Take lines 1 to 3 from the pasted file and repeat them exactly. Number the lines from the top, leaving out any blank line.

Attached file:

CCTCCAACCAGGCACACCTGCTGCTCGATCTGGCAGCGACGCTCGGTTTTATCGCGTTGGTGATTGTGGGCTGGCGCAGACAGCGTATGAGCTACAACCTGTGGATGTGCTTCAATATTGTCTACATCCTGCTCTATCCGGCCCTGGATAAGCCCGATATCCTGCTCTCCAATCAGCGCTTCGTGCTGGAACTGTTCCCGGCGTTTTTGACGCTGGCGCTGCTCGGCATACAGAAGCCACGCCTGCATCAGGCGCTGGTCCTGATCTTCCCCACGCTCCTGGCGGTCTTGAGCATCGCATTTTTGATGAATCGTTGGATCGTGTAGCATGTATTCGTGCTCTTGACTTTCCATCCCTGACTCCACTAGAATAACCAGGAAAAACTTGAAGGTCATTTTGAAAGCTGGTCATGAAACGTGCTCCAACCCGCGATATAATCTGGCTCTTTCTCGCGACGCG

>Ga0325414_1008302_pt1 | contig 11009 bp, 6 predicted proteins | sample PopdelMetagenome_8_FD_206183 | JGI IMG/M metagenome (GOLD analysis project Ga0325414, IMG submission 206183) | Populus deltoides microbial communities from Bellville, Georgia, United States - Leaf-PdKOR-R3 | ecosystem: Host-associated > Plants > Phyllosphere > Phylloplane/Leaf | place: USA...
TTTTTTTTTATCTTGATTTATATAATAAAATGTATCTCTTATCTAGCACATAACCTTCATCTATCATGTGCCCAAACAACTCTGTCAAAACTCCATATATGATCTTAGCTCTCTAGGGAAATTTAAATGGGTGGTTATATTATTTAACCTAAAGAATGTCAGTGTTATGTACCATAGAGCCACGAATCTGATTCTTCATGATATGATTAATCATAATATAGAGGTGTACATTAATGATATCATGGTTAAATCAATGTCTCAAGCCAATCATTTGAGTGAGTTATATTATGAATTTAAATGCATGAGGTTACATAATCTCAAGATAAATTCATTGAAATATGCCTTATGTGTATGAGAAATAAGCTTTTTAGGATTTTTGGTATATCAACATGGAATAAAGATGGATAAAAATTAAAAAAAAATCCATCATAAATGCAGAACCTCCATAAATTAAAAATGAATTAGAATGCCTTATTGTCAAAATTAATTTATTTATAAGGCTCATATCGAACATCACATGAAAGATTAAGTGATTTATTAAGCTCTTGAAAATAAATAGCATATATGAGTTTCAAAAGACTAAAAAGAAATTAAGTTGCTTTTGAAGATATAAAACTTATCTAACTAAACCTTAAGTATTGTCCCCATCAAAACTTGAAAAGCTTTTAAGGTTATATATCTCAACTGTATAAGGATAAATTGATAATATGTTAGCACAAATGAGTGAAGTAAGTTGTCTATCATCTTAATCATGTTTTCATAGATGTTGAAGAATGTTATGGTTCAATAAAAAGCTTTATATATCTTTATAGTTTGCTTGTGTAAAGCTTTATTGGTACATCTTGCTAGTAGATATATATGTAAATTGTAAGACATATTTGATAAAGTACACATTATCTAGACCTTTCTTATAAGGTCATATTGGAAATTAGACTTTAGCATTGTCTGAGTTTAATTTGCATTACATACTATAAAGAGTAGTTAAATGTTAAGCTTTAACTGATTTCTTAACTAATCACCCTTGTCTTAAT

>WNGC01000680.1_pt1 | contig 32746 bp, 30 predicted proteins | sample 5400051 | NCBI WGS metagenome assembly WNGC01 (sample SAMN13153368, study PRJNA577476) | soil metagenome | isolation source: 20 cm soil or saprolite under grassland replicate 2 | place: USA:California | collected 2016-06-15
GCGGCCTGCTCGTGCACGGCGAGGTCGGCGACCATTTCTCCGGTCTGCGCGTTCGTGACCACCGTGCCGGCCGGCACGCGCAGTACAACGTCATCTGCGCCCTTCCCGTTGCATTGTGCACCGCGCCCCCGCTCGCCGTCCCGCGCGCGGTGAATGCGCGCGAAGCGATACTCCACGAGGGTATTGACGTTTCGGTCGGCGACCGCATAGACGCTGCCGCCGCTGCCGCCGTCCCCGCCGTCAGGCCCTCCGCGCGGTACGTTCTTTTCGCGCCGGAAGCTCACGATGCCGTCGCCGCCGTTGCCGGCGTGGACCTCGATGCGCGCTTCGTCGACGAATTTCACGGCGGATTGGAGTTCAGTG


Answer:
CCTCCAACCAGGCACACCTGCTGCTCGATCTGGCAGCGACGCTCGGTTTTATCGCGTTGGTGATTGTGGGCTGGCGCAGACAGCGTATGAGCTACAACCTGTGGATGTGCTTCAATATTGTCTACATCCTGCTCTATCCGGCCCTGGATAAGCCCGATATCCTGCTCTCCAATCAGCGCTTCGTGCTGGAACTGTTCCCGGCGTTTTTGACGCTGGCGCTGCTCGGCATACAGAAGCCACGCCTGCATCAGGCGCTGGTCCTGATCTTCCCCACGCTCCTGGCGGTCTTGAGCATCGCATTTTTGATGAATCGTTGGATCGTGTAGCATGTATTCGTGCTCTTGACTTTCCATCCCTGACTCCACTAGAATAACCAGGAAAAACTTGAAGGTCATTTTGAAAGCTGGTCATGAAACGTGCTCCAACCCGCGATATAATCTGGCTCTTTCTCGCGACGCG

>Ga0325414_1008302_pt1 | contig 11009 bp, 6 predicted proteins | sample PopdelMetagenome_8_FD_206183 | JGI IMG/M metagenome (GOLD analysis project Ga0325414, IMG submission 206183) | Populus deltoides microbial communities from Bellville, Georgia, United States - Leaf-PdKOR-R3 | ecosystem: Host-associated > Plants > Phyllosphere > Phylloplane/Leaf | place: USA...
TTTTTTTTTATCTTGATTTATATAATAAAATGTATCTCTTATCTAGCACATAACCTTCATCTATCATGTGCCCAAACAACTCTGTCAAAACTCCATATATGATCTTAGCTCTCTAGGGAAATTTAAATGGGTGGTTATATTATTTAACCTAAAGAATGTCAGTGTTATGTACCATAGAGCCACGAATCTGATTCTTCATGATATGATTAATCATAATATAGAGGTGTACATTAATGATATCATGGTTAAATCAATGTCTCAAGCCAATCATTTGAGTGAGTTATATTATGAATTTAAATGCATGAGGTTACATAATCTCAAGATAAATTCATTGAAATATGCCTTATGTGTATGAGAAATAAGCTTTTTAGGATTTTTGGTATATCAACATGGAATAAAGATGGATAAAAATTAAAAAAAAATCCATCATAAATGCAGAACCTCCATAAATTAAAAATGAATTAGAATGCCTTATTGTCAAAATTAATTTATTTATAAGGCTCATATCGAACATCACATGAAAGATTAAGTGATTTATTAAGCTCTTGAAAATAAATAGCATATATGAGTTTCAAAAGACTAAAAAGAAATTAAGTTGCTTTTGAAGATATAAAACTTATCTAACTAAACCTTAAGTATTGTCCCCATCAAAACTTGAAAAGCTTTTAAGGTTATATATCTCAACTGTATAAGGATAAATTGATAATATGTTAGCACAAATGAGTGAAGTAAGTTGTCTATCATCTTAATCATGTTTTCATAGATGTTGAAGAATGTTATGGTTCAATAAAAAGCTTTATATATCTTTATAGTTTGCTTGTGTAAAGCTTTATTGGTACATCTTGCTAGTAGATATATATGTAAATTGTAAGACATATTTGATAAAGTACACATTATCTAGACCTTTCTTATAAGGTCATATTGGAAATTAGACTTTAGCATTGTCTGAGTTTAATTTGCATTACATACTATAAAGAGTAGTTAAATGTTAAGCTTTAACTGATTTCTTAACTAATCACCCTTGTCTTAAT